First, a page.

However, Elizabeth did not have any intention of marrying Dudley, or anyone else (Weir 111). Yet the Parliament’s desire for Elizabeth to get married was not put on the shelf.

    In October of 1562, when England was in the middle of a war with France, Elizabeth fell ill with the often fatal disease of smallpox. After less than a month, the queen was on the way to recovery, but during her illness, the Council had thought about the situation England would be left in if Elizabeth passed away. Thus new demands for her marriage and the naming of a successor fell upon Elizabeth (Somerset 155). A petition reached Elizabeth from the Houses of Lords and Commons, and as a response, she stated that as she was recovering from her sickness she still cared more about her subjects’ well being than her own. She also argued that naming a successor was not an easy task, given that she did not want England to fall into the wrong hands, as had happened when her sister Mary was at the throne. She concluded by explaining that even though many queens might come after her days were over, they would not be as “natural mother than I mean to be unto you all” (qtd. Weir 138). The facts that many women were subject to early menopause and a high rate of death in childbed contributed to the view that Elizabeth, at this time thirty years old, started to be too old to have children. Since Elizabeth had failed to choose a husband, the parliament stated that a successor was all they asked for. To this remark Elizabeth heatedly replied that “she was no less capable of childbirth than Saint Elizabeth, to whom God sent offspring despite her advanced years” (King 40).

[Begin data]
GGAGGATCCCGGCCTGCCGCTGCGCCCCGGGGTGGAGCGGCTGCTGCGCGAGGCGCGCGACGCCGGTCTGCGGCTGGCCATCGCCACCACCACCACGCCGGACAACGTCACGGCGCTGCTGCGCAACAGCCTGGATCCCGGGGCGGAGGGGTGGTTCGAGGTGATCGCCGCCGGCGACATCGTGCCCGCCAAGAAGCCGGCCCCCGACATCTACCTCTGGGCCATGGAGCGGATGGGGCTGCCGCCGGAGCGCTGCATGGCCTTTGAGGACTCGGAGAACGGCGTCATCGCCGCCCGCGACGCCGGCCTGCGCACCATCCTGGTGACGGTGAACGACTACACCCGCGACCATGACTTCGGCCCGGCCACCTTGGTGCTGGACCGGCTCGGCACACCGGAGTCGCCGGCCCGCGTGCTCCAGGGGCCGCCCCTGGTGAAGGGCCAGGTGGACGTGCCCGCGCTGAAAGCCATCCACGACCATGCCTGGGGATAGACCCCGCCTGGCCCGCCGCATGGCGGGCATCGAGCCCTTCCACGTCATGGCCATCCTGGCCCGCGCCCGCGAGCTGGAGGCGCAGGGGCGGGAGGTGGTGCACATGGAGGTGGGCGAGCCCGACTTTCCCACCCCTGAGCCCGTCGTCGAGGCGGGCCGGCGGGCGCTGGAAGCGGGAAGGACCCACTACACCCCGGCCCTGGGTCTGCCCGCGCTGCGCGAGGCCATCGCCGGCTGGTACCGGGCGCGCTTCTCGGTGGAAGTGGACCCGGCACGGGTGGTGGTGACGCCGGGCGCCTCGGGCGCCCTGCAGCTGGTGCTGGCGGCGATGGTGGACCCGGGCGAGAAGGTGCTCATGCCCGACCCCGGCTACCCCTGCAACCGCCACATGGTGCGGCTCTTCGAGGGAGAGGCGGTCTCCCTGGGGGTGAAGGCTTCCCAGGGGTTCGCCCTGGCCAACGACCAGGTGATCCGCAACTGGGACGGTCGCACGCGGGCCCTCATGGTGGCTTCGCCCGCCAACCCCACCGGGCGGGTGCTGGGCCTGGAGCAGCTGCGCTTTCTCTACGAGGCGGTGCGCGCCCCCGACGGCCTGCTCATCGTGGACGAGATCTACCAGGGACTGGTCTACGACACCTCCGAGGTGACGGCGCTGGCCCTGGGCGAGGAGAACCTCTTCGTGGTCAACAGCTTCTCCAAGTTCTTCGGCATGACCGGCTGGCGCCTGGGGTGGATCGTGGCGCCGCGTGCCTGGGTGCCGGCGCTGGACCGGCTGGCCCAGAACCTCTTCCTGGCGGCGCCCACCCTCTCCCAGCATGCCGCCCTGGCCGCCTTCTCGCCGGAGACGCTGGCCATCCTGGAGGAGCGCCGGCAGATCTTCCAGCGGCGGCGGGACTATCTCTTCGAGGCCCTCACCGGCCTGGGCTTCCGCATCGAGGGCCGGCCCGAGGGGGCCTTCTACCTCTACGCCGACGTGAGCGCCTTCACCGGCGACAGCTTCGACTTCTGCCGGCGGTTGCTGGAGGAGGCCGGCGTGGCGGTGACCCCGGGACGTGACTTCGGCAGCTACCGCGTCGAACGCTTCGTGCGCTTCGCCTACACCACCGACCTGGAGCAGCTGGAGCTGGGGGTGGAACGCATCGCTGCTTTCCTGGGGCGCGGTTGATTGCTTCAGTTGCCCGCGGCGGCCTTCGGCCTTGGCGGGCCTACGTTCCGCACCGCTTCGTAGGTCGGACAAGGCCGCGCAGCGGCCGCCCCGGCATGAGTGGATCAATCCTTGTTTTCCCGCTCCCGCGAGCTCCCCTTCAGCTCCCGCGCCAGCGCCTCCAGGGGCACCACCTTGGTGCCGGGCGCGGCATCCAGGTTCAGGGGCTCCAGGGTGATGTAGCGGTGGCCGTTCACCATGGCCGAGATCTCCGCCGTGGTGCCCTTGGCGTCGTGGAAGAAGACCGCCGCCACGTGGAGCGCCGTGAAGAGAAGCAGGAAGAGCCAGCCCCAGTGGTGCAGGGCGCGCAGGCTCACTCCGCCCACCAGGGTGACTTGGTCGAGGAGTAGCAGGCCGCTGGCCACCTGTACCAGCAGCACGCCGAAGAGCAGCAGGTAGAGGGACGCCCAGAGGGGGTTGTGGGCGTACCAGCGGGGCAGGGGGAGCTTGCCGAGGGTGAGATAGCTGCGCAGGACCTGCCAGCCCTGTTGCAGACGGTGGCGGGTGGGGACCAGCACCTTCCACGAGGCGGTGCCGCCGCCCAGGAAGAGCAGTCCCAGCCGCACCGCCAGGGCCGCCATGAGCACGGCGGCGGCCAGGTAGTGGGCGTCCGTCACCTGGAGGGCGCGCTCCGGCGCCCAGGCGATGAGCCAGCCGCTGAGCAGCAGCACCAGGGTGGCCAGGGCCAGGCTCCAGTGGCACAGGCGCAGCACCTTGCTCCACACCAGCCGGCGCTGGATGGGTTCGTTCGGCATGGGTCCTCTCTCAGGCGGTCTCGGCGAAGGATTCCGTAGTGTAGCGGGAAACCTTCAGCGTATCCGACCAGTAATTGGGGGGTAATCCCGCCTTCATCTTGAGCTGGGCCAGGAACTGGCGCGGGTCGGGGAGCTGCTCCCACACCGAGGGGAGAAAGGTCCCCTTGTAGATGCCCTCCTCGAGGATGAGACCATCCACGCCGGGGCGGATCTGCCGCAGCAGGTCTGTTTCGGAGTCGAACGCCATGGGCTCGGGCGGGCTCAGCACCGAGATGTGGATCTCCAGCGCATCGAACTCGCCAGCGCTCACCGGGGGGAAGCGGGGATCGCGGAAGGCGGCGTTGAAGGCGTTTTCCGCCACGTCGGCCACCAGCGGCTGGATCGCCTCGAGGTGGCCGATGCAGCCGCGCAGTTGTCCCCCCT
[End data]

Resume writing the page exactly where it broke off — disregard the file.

Impressed by the queen’s rhetoric, the parliament regained new hope that Elizabeth would finally marry and give birth to an heir. Elizabeth felt the pressure increase as Mary Stuart, the queen of Scots, became a widow and now was actively searching for a new husband. Since many people hoped that Mary Mary I - Picture Gallerywould one day become queen of England, Elizabeth carefully watched Mary’s marriage negotiations. To ensure that Mary did not take a husband who would be unfriendly to England, Elizabeth even suggested that Mary should take Dudley as her husband. Instead, in 1565, Mary fell in love with Elizabeth’s young second cousin, Darnley, married him without Elizabeth’s consent, and gave birth to a son, James, one year later (Somerset 174). 
Elizabeth now took up marriage negotiations with the fourteen-year-old Charles IX, who was the current king of France. Yet, when the proposal became serious, Elizabeth retreated due to the fact that she was so much older than he was. Both the king’s mother, Catherine de Medici, and the king himself, reassured Elizabeth that the age difference was not a problem. After discussing the matter with her council where a majority did not like an engagement with France, she formally declined the proposal (Somerset 178-179). The Parliament grew even more impatient with their queen, and in 1566, they petitioned Elizabeth again. Angrily she responded, “And though I be a woman, yet I have as good a courage, answerable to my place, as ever my father had. I am your anointed queen. I will never be by violence constrained to do anything” (Crane 90). Although Elizabeth used her femininity to manipulate her Parliament, she stood firm in her attitude that she was the queen and ruler of England, thus the power lay in her hands.